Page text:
Julius Katchen performs the composer's work whom he most favored; again, highly-esteemed recordings among classical cognoscenti.
Quelle mouche teutonne a donc piqué Emmanuel Chabrier ? En novembre 1880, à son retour d’un Tristan et Isolde à Munich, cet enragé du wagnérisme (comme ses amis Vincent d’Indy, Charles Lamoureux, Stéphane Mallarmé, etc.) démissionne de son emploi au Ministère de l’Intérieur et ne veut plus être que compositeur.
The young cellist Andreas Brantelid, often accompanied and perhaps guided by the much older Bengt Forsberg, has gained notice for sheer virtuoso chops. But in this recital covering all of Gabriel Fauré's music for cello and piano, it's his way with a sheer melody that impresses the most: the two Berceuses (cradle song), the flawless unfolding of the two sonata slow movements from simple opening material (sample that of the elegiac Cello Sonata No. 2 in G minor, Op. 117), the remarkable, 54-second Morceau de Lecture (originally for two cellos, and the only arranged work here). Brantelid certainly delivers a smooth performance of the popular Papillon, Op. 77, and all the music here – some of it well known, but most of it not so much – is a pleasure. Fauré was one of the few composers who had a real knack for writing for the cello and did so without complaining about it. The best is saved for last: the Andante for cello and harmonium is the original version of the opening Romance, Op. 69, and it's really an entirely different work, spooky and inward, with the harmonium contributing a unique wash of sound. The harmonium was an extremely common instrument in the second half of the 19th century, and it's good to hear a work played on the instrument for which it was intended. BIS contributes fine Swedish radio sound to this recommended cello recital.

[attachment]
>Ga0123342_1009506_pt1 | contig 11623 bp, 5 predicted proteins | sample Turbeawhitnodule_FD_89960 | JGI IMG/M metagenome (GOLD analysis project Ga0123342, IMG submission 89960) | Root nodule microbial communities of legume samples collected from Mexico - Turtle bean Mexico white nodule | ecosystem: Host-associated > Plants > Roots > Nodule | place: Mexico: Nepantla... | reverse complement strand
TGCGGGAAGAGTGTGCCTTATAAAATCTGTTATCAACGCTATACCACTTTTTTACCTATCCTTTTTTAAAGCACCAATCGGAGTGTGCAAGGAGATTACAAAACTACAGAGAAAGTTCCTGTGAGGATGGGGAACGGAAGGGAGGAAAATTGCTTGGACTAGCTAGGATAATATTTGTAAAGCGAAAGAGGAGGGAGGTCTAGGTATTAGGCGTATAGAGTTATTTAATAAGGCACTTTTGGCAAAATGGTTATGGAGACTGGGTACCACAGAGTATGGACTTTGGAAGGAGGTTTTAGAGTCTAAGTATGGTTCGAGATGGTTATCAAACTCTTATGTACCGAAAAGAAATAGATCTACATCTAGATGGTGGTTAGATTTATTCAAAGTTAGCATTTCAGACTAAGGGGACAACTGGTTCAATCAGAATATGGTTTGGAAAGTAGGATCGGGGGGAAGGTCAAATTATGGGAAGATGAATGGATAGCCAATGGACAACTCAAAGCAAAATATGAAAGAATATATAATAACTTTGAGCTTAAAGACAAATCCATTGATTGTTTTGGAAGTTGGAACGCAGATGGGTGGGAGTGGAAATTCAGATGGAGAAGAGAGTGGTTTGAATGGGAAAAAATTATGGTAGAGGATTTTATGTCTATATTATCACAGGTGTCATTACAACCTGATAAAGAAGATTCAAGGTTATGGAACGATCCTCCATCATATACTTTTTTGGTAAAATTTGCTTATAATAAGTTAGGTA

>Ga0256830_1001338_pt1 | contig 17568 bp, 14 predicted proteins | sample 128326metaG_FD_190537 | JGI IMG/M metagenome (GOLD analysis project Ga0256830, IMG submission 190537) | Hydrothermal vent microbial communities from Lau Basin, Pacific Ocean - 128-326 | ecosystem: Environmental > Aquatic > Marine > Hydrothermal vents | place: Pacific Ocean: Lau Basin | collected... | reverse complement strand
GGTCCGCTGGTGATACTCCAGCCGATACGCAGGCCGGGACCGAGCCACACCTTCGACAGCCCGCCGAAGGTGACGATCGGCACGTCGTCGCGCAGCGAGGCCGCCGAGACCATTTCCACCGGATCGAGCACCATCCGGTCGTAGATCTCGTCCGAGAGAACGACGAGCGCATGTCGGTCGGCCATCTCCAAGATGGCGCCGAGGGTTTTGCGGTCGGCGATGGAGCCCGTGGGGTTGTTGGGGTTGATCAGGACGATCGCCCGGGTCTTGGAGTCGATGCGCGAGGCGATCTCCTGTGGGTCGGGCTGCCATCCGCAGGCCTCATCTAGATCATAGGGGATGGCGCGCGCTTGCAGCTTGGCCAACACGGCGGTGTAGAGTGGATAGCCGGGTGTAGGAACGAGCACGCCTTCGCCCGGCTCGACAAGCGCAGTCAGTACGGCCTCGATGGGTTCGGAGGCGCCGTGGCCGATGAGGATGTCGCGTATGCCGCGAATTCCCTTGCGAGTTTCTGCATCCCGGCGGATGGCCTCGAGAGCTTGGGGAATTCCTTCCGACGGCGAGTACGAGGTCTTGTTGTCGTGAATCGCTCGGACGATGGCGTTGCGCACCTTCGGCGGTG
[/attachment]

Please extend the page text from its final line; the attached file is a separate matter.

A must-have for collectors of sublime historical recordings, this re-release of Fournier and Gulda's 1960 recording is equally appropriate for listeners seeking their first recording of Beethoven's works for cello and piano. Fournier's commitment to the exploration of the Beethoven sonatas and variations is clear; he made three complete recordings of the works over the course of his career – the first with Artur Schnabel in 1947, this one with Friedrich Gulda in 1960, and finally with pianist Wilhelm Kempff in 1965.
Veteran Austrian pianist Rudolf Buchbinder has turned in mid-career to live recordings, believing that the live situation makes possible a greater degree of spontaneity. In solo repertoire this has sometimes led him to follow his impulses into bold, unexpected interpretations. Here, in Beethoven's five piano concertos, there's less of an opportunity to color outside of the lines, even though Buchbinder serves as his own conductor (a tall order in Beethoven in itself). Yet his approach still works very well. He may deserve credit right off the bat for getting the sometimes recalcitrant Vienna Philharmonic Orchestra to go along with what he's doing; the performances have a satisfying unity between soloist and orchestra.